Gulfstream Aerospace reports that the G450, an upgraded G400 with G550 avionics, is on track for FAA certification in the third quarter of this year. Customer deliveries are pegged to begin next spring. Since the model’s first flight on April 30 last year, the four G450 test airplanes have logged more than 1,250 flight hours on about 500 flights.
In March Gulfstream launched a program in which it pledged to match competitors’ parts prices for large-cabin Gulfstreams. The “Meet the Quote” program, originally scheduled to end May 15, has been extended to the end of July and expanded to include parts for the G100 and G200. If it costs less than Gulfstream’s price for the same part in “comparable condition, age and warranty,” Gulfstream will match price.
Since parent company General Dynamics acquired Galaxy Aerospace last year, Gulfstream has been on a program to improve the performance of the Gulfstream 200 (nee Galaxy) to meet a request by NetJets that it be able to fly London to New York in 85-percent winds with four passengers at Mach 0.75.
The good news is that a supersonic business jet (SSBJ) is almost inevitable. The not so good news is that it is probably at least a decade away. And securing the funding for research may be as problematic as the noise from any sonic boom.
On August 31 Gulfstream and Israel Aircraft Industries, manufacturer of the G100 and G200, celebrated the rollout of the 100th G200 at a ceremony in Tel Aviv. Since 2001, when Gulfstream purchased the G200 product line and type certificate from the now defunct Galaxy Aerospace, the company has delivered 67 outfitted aircraft.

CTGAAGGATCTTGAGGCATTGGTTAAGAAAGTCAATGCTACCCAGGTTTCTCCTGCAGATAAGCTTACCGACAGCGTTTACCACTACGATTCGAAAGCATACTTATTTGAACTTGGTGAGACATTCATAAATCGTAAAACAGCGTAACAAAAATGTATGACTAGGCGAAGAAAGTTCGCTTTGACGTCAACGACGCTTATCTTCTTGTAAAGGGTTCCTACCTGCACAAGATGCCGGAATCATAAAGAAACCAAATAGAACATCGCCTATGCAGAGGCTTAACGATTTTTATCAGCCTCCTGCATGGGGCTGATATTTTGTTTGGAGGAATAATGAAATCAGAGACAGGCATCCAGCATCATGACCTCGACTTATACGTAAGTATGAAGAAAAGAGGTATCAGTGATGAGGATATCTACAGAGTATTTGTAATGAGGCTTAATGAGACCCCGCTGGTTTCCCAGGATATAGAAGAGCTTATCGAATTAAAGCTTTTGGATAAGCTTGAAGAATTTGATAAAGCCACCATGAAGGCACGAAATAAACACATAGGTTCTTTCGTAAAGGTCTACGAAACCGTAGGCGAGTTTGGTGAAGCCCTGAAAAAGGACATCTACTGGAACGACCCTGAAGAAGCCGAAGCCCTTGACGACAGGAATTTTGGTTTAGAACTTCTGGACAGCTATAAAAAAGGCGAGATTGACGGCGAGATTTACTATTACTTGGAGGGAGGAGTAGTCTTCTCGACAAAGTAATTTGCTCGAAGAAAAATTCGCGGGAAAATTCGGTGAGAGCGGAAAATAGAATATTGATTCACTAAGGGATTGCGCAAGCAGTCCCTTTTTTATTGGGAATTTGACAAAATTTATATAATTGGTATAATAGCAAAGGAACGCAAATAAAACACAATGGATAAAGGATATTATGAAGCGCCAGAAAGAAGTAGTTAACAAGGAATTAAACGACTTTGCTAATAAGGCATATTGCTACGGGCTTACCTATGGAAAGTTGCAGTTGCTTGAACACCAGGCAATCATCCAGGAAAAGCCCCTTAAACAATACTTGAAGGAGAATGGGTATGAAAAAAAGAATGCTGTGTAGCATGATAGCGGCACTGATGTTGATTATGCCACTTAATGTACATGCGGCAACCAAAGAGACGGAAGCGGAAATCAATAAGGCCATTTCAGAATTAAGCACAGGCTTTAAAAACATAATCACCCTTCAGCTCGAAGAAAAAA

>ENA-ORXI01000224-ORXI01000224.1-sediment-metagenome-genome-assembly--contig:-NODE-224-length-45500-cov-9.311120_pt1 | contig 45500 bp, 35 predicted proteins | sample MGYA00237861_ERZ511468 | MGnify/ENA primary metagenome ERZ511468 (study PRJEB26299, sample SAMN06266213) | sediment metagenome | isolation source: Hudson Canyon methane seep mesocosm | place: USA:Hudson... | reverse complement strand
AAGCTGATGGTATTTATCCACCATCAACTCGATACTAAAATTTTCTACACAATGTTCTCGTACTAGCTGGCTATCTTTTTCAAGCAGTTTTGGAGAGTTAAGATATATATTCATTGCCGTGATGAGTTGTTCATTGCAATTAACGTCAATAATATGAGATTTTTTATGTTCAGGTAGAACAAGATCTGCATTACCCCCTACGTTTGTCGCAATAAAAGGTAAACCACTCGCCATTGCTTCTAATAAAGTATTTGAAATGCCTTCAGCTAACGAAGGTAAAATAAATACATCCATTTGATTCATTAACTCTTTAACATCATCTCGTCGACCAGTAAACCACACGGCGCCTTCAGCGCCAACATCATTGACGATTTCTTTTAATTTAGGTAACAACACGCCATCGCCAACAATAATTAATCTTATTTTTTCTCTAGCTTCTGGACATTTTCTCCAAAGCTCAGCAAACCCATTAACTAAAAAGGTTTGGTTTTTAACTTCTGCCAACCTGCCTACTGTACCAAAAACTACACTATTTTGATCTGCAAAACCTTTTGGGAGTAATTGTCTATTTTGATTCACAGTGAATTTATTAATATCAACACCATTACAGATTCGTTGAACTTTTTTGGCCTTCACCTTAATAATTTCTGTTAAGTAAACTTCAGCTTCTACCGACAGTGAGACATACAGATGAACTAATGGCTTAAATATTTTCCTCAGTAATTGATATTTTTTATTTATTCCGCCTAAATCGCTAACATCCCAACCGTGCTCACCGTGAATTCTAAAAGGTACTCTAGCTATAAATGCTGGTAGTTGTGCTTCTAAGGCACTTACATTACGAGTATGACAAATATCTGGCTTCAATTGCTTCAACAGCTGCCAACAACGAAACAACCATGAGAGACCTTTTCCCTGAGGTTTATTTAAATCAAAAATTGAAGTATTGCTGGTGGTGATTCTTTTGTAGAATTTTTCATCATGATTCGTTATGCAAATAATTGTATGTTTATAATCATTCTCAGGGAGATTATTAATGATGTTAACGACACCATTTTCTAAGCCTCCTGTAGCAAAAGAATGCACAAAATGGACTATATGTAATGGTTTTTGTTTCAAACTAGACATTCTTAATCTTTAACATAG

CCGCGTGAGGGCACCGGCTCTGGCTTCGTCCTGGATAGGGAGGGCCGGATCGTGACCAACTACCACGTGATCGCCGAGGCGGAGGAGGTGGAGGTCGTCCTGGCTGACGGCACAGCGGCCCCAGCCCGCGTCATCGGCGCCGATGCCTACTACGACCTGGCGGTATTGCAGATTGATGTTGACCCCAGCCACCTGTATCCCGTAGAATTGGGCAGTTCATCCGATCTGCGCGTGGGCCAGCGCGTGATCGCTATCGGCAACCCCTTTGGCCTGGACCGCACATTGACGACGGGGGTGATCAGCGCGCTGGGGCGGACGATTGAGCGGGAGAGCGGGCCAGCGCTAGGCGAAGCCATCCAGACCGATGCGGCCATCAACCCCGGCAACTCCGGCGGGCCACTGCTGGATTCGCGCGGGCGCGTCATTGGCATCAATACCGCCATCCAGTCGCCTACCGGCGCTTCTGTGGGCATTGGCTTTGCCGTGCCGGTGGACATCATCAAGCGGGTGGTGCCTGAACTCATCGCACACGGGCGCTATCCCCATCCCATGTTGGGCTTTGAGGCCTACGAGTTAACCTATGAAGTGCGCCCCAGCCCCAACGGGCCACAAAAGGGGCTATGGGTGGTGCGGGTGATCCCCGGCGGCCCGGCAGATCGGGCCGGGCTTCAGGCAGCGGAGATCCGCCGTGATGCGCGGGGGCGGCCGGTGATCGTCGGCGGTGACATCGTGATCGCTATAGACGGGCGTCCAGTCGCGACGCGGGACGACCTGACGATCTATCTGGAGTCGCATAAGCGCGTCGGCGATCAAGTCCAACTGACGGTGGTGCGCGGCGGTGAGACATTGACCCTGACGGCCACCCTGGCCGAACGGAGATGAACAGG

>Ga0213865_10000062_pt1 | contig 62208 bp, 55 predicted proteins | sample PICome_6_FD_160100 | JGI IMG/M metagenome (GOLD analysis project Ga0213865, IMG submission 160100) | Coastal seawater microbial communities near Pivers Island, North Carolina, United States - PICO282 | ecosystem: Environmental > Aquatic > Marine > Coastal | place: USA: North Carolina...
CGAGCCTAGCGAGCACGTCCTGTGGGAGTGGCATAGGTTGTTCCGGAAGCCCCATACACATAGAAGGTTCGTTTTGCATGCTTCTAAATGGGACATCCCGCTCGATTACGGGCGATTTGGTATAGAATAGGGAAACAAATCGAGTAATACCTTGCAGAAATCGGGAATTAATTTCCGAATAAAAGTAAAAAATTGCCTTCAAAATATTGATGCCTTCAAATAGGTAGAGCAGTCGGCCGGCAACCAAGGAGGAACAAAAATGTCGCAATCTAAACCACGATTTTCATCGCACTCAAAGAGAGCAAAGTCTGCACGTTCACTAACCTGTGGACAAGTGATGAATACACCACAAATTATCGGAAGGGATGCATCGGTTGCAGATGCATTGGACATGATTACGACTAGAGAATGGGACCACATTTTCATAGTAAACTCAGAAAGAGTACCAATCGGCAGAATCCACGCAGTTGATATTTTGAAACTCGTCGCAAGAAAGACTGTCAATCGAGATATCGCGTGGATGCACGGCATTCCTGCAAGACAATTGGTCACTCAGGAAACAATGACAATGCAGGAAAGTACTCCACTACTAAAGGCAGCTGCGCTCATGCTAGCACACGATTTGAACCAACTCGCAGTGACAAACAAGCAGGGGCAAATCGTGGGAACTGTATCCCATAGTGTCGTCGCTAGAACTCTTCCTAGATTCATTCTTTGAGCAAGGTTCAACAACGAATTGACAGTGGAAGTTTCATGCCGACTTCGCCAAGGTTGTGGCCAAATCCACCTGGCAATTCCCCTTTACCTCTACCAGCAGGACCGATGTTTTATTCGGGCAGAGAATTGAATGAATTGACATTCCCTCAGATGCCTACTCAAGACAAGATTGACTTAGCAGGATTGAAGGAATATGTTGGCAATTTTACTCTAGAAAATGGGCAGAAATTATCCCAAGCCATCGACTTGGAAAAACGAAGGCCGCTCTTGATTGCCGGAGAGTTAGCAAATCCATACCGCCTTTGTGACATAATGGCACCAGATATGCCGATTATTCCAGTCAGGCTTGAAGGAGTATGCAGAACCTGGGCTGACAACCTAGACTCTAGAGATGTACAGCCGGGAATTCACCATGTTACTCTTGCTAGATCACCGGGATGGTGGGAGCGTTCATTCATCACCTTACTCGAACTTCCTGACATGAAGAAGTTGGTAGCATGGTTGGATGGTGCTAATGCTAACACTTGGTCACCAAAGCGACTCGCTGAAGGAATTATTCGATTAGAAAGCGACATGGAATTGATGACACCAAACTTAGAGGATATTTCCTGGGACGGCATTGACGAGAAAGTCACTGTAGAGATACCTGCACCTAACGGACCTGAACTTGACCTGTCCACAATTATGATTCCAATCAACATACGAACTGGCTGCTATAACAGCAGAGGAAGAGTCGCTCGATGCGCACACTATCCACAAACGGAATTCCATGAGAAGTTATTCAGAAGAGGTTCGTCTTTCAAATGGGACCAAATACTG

The first of two phases of the Gulfstream Aerospace new Savannah Service Center has officially opened.
In March last year the company announced a seven-year, $400 million long-range expansion plan for its Savannah headquarters and business-jet manufacturing and maintenance facilities. It includes the new 624,588-sq-ft service center on 76.6 acres at the southwest quadrant of the Savannah/Hilton Head International Airport.
Year to date, Gulfstream Aerospace has logged more sales from customers outside the U.S. than inside, 66 versus 62, according to Joe Lombardo, Gulfstream president. By comparison, total Gulfstream orders for all of last year were 92 domestic and 67 international, and in 2004 they were 75 domestic and just 22 international.
Joe Lombardo took over as president of Gulfstream Aerospace last April, inheriting the reins to a company in the midst of an unprecedented sales boom and an exploding global market for business jets.
Gulfstream Aerospace and General Dynamics Aviation Services (GDAS) will present a full day of maintenance and operations sessions today in the Georgia World Congress Center. Each will provide brief updates and technical presentations on current maintenance and operational issues including fleet status, publications, maintenance management and pending technical bulletins.
Last Thursday Gulfstream officially opened the first of two phases of its new 624,588-sq-ft Savannah (Ga.) Service Center as part of a seven-year, $400 million long-range expansion plan for its headquarters and business jet manufacturing and maintenance facilities.